The Hydraulic Reviewer is a tool available for the Implicit and Explicit (SWMM) solvers in SewerGEMS and CivilStorm. It enables you to see water mass balance on a per-element level, to help identify specific areas in the model that experience overflow (for example) or mass balance error due to instability. This can help you pinpoint where problems may be occurring in the model that lead to an overall high continuity error (as seen in the calculation summary) and model instability.
You can also view overflow volume on a per-element basis.
First, select the scenario of interest using the drop down list. The calculation of the scenario must already have been run.
There are two main tabs in the tool: "Storage Element Volume Balance" and "Pipe Flow Statistics"
The Storage Element Volume Balance tab determines the overall mass balance at any node which can have storage which includes Wet Wells, Catch basins, Manholes and Ponds.
The user can also use a drop down list of any previously created selection set of node elements on which to perform the review. The default is All Active Nodes.
Click the green Go arrow to start the calculation which for each node determines the inflow, outflow and overflow volumes over the course of the runs and the percent deviation from perfect flow balance as described in this article: What is the continuity error and what's a good percentage for it?
The results are presented in decreasing order based on Error. Any column can be sorted, filtered or have the display format changed as with any other flex table. The elements with high Error are candidates for deeper review. Right click on the row header and choose "zoom to" to locate the element in the drawing, then investigate for data entry issues, create and examine profiles of the surrounding area, etc.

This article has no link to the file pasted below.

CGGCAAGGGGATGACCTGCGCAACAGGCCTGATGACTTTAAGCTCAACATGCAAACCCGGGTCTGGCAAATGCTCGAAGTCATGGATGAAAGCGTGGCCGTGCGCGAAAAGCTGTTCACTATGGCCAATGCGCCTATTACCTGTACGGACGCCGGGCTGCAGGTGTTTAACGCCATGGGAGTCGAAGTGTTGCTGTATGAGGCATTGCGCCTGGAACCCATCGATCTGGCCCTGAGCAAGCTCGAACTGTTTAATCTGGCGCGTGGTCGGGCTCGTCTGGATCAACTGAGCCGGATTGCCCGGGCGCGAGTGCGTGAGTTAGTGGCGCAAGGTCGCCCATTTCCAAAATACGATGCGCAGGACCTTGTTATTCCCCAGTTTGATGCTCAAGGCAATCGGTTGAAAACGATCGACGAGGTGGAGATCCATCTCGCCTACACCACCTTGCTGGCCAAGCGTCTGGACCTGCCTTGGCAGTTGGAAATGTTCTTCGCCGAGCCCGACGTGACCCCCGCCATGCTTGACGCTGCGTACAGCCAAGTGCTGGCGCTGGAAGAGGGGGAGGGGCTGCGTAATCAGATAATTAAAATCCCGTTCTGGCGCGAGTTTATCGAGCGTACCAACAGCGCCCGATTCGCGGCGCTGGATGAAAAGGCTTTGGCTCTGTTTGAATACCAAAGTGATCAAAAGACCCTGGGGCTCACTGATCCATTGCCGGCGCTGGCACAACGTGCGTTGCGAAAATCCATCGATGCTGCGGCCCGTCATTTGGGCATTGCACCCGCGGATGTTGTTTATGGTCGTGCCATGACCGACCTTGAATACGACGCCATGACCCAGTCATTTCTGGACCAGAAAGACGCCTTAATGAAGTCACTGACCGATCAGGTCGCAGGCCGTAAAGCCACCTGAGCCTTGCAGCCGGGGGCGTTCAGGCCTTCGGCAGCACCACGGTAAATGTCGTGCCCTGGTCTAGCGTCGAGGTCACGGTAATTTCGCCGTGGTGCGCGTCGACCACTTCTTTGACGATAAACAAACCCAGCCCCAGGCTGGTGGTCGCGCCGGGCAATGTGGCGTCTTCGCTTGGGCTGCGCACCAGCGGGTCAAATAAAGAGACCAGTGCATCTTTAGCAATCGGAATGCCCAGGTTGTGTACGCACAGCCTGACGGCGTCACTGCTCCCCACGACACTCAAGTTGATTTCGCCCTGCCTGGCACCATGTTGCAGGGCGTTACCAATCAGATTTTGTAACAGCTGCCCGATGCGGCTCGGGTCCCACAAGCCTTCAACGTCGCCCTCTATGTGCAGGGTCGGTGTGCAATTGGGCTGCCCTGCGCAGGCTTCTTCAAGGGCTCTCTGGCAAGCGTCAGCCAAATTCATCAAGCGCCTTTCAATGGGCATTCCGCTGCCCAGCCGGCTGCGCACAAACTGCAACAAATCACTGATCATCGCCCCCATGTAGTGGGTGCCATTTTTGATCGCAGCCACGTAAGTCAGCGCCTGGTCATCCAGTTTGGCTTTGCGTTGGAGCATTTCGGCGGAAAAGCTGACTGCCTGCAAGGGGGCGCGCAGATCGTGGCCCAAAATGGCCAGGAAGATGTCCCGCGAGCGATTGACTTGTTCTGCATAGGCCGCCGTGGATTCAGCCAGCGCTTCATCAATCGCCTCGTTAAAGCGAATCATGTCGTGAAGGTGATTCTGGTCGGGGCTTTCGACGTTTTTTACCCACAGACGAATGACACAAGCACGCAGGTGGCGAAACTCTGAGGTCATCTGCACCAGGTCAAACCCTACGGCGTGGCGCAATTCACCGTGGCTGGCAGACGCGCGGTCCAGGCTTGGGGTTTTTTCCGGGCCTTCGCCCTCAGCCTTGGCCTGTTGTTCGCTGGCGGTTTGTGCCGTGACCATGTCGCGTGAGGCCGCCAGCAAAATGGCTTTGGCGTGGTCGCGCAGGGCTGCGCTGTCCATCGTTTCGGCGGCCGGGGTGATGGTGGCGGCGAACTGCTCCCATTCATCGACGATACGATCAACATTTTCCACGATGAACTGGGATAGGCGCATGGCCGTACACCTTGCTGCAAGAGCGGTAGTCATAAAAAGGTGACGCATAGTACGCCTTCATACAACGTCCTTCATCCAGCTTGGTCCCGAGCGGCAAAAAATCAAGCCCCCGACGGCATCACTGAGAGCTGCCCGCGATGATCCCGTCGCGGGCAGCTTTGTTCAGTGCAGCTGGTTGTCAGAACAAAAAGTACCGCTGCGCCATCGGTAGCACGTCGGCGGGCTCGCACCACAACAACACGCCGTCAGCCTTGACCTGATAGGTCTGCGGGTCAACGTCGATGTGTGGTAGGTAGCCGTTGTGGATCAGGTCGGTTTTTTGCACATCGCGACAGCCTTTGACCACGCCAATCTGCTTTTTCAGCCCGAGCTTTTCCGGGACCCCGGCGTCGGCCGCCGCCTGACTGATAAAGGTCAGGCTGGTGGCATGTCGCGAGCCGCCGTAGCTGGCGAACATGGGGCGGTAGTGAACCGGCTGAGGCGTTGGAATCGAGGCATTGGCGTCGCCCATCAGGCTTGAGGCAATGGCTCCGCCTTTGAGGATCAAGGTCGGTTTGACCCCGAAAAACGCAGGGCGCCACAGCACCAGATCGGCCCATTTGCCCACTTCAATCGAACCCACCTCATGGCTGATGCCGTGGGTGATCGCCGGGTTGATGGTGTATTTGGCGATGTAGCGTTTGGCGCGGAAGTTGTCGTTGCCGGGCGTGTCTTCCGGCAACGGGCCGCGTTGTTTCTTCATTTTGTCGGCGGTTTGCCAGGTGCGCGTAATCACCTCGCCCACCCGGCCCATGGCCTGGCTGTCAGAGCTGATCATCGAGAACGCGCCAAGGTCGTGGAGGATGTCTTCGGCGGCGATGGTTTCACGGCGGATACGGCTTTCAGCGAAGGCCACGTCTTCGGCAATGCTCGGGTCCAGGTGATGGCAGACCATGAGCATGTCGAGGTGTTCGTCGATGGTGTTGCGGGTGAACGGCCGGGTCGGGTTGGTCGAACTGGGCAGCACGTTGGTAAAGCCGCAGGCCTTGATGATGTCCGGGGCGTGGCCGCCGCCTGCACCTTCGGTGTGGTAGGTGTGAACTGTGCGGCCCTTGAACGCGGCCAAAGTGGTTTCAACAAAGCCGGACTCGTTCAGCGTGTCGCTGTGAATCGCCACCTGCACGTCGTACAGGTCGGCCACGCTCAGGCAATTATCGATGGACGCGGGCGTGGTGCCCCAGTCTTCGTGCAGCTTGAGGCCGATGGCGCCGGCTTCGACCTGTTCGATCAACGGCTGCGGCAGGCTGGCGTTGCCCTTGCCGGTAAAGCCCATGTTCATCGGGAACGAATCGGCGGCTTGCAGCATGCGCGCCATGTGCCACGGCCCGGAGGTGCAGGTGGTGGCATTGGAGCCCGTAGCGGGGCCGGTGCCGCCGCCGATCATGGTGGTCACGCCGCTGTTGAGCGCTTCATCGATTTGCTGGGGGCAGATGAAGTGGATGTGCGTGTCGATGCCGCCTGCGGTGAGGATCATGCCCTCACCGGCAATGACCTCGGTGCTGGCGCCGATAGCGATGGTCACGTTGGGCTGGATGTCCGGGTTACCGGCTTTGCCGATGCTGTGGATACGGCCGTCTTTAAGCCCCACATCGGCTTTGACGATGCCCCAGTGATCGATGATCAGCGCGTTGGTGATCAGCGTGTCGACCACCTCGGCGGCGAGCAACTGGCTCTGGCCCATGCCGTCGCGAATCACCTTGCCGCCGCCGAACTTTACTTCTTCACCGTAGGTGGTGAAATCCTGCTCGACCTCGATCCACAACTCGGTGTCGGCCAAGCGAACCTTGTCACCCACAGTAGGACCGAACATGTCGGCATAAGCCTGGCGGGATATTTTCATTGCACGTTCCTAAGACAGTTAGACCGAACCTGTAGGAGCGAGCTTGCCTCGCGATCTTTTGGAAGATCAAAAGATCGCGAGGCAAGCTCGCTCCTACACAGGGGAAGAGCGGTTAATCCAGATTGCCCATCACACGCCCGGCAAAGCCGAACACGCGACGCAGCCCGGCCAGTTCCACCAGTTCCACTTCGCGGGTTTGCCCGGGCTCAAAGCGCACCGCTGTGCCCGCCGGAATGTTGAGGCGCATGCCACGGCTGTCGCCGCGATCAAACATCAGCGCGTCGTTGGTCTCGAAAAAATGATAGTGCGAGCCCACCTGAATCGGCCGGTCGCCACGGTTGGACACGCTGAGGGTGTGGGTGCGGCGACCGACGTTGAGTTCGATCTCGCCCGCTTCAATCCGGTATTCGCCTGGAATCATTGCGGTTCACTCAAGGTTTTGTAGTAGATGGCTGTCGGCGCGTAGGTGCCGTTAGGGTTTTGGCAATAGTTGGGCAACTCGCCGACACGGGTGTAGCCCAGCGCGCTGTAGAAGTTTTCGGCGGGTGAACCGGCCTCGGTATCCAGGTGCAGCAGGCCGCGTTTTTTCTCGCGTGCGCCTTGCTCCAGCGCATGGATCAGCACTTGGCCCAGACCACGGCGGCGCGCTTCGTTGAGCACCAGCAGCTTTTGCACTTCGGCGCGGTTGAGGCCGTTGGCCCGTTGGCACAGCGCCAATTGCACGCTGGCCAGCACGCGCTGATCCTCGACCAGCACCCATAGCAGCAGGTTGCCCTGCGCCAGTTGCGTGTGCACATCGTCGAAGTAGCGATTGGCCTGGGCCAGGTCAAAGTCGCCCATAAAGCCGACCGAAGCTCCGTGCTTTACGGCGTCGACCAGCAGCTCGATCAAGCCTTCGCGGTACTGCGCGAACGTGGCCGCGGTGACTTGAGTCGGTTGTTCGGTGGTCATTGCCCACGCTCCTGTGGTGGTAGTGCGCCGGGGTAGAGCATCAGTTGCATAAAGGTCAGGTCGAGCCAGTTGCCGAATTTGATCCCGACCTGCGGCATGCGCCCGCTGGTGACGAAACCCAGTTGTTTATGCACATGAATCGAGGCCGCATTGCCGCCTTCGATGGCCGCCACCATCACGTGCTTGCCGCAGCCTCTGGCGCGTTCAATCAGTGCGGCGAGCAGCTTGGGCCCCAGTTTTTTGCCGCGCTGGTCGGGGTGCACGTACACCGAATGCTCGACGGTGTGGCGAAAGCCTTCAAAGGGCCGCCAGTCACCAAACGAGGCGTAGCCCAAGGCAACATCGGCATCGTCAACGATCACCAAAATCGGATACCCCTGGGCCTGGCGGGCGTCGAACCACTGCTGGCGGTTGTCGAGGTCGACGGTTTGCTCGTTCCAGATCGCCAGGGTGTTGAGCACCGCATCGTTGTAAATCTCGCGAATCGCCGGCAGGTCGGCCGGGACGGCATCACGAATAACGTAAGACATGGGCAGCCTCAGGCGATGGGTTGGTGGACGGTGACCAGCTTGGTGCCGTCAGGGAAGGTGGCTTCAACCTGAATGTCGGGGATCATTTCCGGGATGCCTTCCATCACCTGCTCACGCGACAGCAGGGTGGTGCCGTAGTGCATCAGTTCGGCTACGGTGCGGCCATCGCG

The Pipe flow statistics tab provides an indication of the change of flow rates from one time step to the next. This can be helpful in identifying pipes with unstable results (and the flow suddenly "spikes"), so you can examine the specific area more closely (right click the row header and choose to Zoom To).
To use this tab, the user can chose All Pipes (the default) or any selection set of pipes. The calculation is run by clicking the green Go arrow. It will display a table like the one below, sorted in order of decreasing Maximum Deviation.
Note: High values for Maximum Deviation do not necessarily indicate that the model contains errors or is unstable. Some pipe links have very large changes in flow from one time step to another such as in the case of a pump cycling on an off. In some cases, numerical models can overshoot the calculated flow when the flow rate changes abruptly. This effect usually dies out after one or two time steps. Nevertheless, the Maximum Deviation can serve as an indicator of locations with possible stability issues.
Once the calculations have been performed, the user can export the values to a previously created User Data Extension so that the values can be used in color coding, flex tables, etc. Click on Export to Model to reach the dialog below and select Export to actually export the numerical values.
If the user defined property doesn't exist, the user can create one by picking the ellipse button and following the instructions for user data extensions. Note that the user defined property the data will be exported to must use the following settings
A high deviation for storage or pipes can often indicate data entry issues in the area and/or the need to fine tune the calculation options. In some cases changing the solver can be warranted as they each have their own strengths. For example in a model with ponds and outlets, the Explicit (SWMM) solver is often a better choice (with Routing Step of 1 second and smaller Output Increment), whereas a model with manifolded pumping is often better suited for the Implicit solver (calculation timestep between 0.005 and 0.025 is typical).
It is always best to first zoom to the elements that have high deviation in the Hydraulic Reviewer and check for data entry issues, simplify the model wherever possible, and consider focusing your model down to just the section of interest (inactivate other, disconnected parts of the model temporarily) and reduce the simulation duration to just long enough to observe any problematic results, so that the model calculation is faster during your troubleshooting.
Further guidance can be found here:
How to find volume (such as overflow volume) through specific elements
What is the continuity error and what's a good percentage for it?